Achieving SDG goals for Bangladesh and other developing countries is quite uncertain given the present state of the economy and geopolitical situation said speakers at a seminar on Thursday.
They also stressed the need for immediate arrangements for ensuring financing for developing countries to enable them to meet their goals.
The Department of International Relations and the Ministry of Foreign Affairs jointly organised the seminar titled, “Bangladesh’s Journey to SDGs: From Negotiations to Implementation” in the city.
Foreign Minister Dr AK Abdul Momen said, “Bangladesh’s success in achieving SDG is rooted in the holistic approach by the government in implementing the targets in collaboration with our development partners, including the UN systems, civil society, academia, media, and other stakeholders”.
Citing the achieving the SDG goals he said technology transfer and financing of SDGs are major issues while the global economy is trying to recover from the supply chain disruption caused by the pandemic and the new disruptions resulting from the impact of the Ukraine war.
According to him these disruptions further widened the financing gap.
The developing world needed investment and funding more than ever before to improve the productive capacity, including industrialisation, export diversification, and infrastructure development as well, he said.
“As an internationally acclaimed role model of development, Bangladesh has a critical role to play in leading the developing world on critical issues of sustainable development including climate finance. Technology Transfer, global food and energy security, as well as stabilising the international trading mechanism” he pointed out.
He noted that as developing countries are extremely vulnerable to external shocks, it is crucial to establish crisis mitigation and resilience-building fund for the countries to ensure the sustainability of their hard-earned development games.
“It is important to start this immediately. The Ministry of Foreign Affairs stands ready to receive on the challenges faced with any specific SDG targets on indicators due to pandemic conflict in Europe, climate change or resource constraints” he added.
“Furthermore, we are committed to sensitising all our missions abroad including those extradited to the UN offices to highlight those challenges as part of various bilateral conversations and global discourses”.
Pointing out the financing gap he said, currently, on average, the development partners provide only $156 billion a year to the developing countries which is around 3.0 per cent of the expected SDG expenditure.
The minister said recently he urged the UN to arrange a high-level event on SDG financing.
He said that though the SDG goals are achievable, under the current scenario, it is uncertain.
“I’m not very optimistic. Unless we get it up and take strong initiatives for arranging financing and technology transfer” he added.
Addressing the seminar state minister for planning Shamsul Alam said, the estimated SDG implementation would require USD 66 billion annually which is only 20 per cent of the country’s GDP.
The UN estimated USD 3.0 to 5.0 trillion is needed annually to implement the whole course of SDGs, so compared to this, Bangladesh’s requirement of US$ 66 billion is not big, he added.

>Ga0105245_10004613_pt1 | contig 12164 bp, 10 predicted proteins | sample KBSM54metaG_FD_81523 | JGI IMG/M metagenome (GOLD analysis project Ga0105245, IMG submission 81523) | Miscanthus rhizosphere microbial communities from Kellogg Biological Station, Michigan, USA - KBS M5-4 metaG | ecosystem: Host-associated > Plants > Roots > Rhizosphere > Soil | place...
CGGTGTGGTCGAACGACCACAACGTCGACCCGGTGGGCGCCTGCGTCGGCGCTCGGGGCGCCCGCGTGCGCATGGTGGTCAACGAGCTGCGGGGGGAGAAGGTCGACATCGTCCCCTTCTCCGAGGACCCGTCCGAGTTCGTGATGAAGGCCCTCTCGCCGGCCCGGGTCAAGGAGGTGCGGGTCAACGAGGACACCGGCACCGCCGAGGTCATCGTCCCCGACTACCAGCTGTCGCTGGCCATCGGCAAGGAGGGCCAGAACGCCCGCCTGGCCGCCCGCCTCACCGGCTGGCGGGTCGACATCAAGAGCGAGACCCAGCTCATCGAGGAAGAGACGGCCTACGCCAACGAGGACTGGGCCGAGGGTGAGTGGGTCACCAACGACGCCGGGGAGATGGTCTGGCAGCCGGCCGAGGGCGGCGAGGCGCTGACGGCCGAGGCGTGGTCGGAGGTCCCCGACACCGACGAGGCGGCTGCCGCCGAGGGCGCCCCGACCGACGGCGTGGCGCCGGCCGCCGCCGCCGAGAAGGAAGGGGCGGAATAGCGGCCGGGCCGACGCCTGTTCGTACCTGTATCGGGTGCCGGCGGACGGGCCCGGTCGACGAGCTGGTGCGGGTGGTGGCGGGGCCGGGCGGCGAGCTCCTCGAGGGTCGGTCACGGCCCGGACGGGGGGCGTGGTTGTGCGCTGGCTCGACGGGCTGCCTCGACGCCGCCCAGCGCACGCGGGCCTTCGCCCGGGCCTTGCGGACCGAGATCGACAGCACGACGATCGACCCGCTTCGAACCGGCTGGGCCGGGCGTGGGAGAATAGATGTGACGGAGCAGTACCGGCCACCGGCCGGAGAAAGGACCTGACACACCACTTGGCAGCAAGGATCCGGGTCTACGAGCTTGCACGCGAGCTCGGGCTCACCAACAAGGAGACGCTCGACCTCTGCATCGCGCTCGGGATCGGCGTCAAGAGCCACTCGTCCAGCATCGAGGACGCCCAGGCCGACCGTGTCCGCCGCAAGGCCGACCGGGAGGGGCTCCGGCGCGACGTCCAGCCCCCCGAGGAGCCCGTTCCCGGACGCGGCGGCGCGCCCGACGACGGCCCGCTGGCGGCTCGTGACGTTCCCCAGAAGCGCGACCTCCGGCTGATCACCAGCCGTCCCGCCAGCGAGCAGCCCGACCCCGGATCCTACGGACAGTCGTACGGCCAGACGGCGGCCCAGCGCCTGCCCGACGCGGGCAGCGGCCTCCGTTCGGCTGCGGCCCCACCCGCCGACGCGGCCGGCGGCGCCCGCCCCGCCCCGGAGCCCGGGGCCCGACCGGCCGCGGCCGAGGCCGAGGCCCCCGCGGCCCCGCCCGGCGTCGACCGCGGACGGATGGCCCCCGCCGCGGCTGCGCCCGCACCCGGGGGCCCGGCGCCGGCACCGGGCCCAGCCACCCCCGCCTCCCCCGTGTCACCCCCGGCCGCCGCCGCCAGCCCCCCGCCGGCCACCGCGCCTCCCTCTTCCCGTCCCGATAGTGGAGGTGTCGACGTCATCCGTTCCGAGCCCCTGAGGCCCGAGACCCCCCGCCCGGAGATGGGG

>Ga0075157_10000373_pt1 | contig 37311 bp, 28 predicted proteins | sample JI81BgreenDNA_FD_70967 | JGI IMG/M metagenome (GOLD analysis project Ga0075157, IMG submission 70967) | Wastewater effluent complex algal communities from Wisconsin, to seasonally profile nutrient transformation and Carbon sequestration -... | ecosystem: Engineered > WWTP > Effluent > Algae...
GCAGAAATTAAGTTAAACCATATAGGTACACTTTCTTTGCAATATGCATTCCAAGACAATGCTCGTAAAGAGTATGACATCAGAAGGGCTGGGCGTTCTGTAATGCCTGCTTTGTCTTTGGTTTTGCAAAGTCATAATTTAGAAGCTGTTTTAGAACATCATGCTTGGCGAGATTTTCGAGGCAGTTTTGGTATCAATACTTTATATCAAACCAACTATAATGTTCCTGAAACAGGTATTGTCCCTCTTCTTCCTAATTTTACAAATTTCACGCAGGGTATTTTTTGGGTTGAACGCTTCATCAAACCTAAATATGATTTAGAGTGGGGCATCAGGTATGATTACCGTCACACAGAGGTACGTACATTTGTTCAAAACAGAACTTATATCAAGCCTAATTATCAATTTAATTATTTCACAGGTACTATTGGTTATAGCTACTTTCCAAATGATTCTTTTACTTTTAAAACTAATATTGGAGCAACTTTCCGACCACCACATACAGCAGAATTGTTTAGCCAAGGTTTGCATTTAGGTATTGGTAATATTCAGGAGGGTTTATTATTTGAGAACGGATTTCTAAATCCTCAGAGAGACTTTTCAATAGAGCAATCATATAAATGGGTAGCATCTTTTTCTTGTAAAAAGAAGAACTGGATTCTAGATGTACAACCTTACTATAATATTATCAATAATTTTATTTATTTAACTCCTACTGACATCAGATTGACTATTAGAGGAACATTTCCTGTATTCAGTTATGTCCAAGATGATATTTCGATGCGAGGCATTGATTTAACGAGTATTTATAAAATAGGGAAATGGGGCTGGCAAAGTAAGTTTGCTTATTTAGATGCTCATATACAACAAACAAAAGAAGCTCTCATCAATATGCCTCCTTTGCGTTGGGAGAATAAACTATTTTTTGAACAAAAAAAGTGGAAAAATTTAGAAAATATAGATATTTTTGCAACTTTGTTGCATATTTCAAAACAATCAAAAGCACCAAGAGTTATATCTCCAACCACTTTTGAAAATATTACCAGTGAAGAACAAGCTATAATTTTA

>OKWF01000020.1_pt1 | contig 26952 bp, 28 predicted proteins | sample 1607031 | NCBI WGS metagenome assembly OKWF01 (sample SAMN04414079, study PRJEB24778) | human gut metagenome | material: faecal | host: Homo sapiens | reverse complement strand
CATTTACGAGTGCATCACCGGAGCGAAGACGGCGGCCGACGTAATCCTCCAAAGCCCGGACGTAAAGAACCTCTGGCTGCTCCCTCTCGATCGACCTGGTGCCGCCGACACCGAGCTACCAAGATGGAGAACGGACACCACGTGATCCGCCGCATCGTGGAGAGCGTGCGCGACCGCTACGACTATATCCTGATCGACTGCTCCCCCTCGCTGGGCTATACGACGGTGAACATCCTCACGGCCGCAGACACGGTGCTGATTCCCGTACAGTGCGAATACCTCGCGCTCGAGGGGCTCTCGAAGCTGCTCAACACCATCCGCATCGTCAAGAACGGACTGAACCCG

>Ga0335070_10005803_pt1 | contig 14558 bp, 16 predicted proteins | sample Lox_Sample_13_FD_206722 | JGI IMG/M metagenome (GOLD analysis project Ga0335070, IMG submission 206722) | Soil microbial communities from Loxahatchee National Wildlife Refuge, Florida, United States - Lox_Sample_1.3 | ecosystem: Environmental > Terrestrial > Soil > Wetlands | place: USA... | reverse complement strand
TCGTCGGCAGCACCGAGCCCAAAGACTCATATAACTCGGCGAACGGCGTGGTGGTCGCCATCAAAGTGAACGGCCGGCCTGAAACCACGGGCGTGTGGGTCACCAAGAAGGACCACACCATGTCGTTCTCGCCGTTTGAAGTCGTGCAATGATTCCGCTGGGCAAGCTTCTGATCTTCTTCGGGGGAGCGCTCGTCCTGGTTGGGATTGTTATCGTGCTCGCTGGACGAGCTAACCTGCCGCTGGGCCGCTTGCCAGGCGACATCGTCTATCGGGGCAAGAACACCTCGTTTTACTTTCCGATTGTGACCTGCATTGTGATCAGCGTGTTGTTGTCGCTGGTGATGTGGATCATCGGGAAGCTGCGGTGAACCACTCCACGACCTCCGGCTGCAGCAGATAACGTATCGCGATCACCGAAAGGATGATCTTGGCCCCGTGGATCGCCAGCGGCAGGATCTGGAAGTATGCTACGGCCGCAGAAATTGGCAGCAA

He said that out of these 66 billion dollars, 54 billion euro would be coming from domestic resources and others will from ODA with no FDI.
“43 per cent will come from public funds and 34 per cent from the private sector
“Why public fund is so big because many public welfare aspects are included here and you know government should play a big role in public welfare related sectors” he added.
He said that the government has strengthened the monitoring framework for reviewing the SDG implementation situation.
But the state minister admitted that though measures were taken to enhance data availability, it is still a major problem in reviewing the implementation status.
Executive Director of the Center for Policy Dialogue Professor Fahmida Khatun said taking the legacy from MDGs, Bangladesh has quite well adapted to the SDGs agenda because the country has already done a number of work in areas of poverty in damage alleviation in areas of health and education in the areas of gender empowerment.
“During the post-MDGs, many have asked me what is the secret of Bangladesh in being successful in achieving these MDGs. My simple response is that you see, be it MDG or not, Bangladesh has been pursuing its development activities in the areas of economic growth in the areas of social development since its inception” she said.
She explained that Bangladesh’s development experience had actually contributed to the designing of the SDGs for the Government
“And as we have seen that many of the SDGs are Bangladesh’s recommendations, how they overlap with the SDGs which have been finally accepted by the global community. So that is the negotiation or the initiation of the SDGs.
The government, in the spirit of MDGs right after the SDG adoption, had undertaken a number of exercises starting from aligning the SDGs with the midterm and long-term plans and also sectoral plans, Dr Fahmida said.
Since the agenda is huge, we also need huge resources, human resources, and the exercise on the financial requirement, I think that is also one of the significant activities towards the government’s effort to implement the SDGs and then also the mapping of the SDGs in various ministries and plans, she said.
Professor Maksud Kamal Pro Vice Chances of Dhaka University, Chairman of the Department of International Relations of Dhaka University Dr Ashraf Ali, and Asad Alam, Rector of the Foreign Service Academy also spoke on the occasion.